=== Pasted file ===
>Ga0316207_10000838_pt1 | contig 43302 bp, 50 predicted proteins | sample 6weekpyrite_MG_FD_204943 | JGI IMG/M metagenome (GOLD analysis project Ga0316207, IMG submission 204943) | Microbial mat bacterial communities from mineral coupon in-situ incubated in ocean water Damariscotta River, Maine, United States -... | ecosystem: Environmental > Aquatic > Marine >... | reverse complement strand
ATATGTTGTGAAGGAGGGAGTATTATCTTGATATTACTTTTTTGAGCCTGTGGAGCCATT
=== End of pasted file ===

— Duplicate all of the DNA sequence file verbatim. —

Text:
>Ga0316207_10000838_pt1 | contig 43302 bp, 50 predicted proteins | sample 6weekpyrite_MG_FD_204943 | JGI IMG/M metagenome (GOLD analysis project Ga0316207, IMG submission 204943) | Microbial mat bacterial communities from mineral coupon in-situ incubated in ocean water Damariscotta River, Maine, United States -... | ecosystem: Environmental > Aquatic > Marine >... | reverse complement strand
ATATGTTGTGAAGGAGGGAGTATTATCTTGATATTACTTTTTTGAGCCTGTGGAGCCATT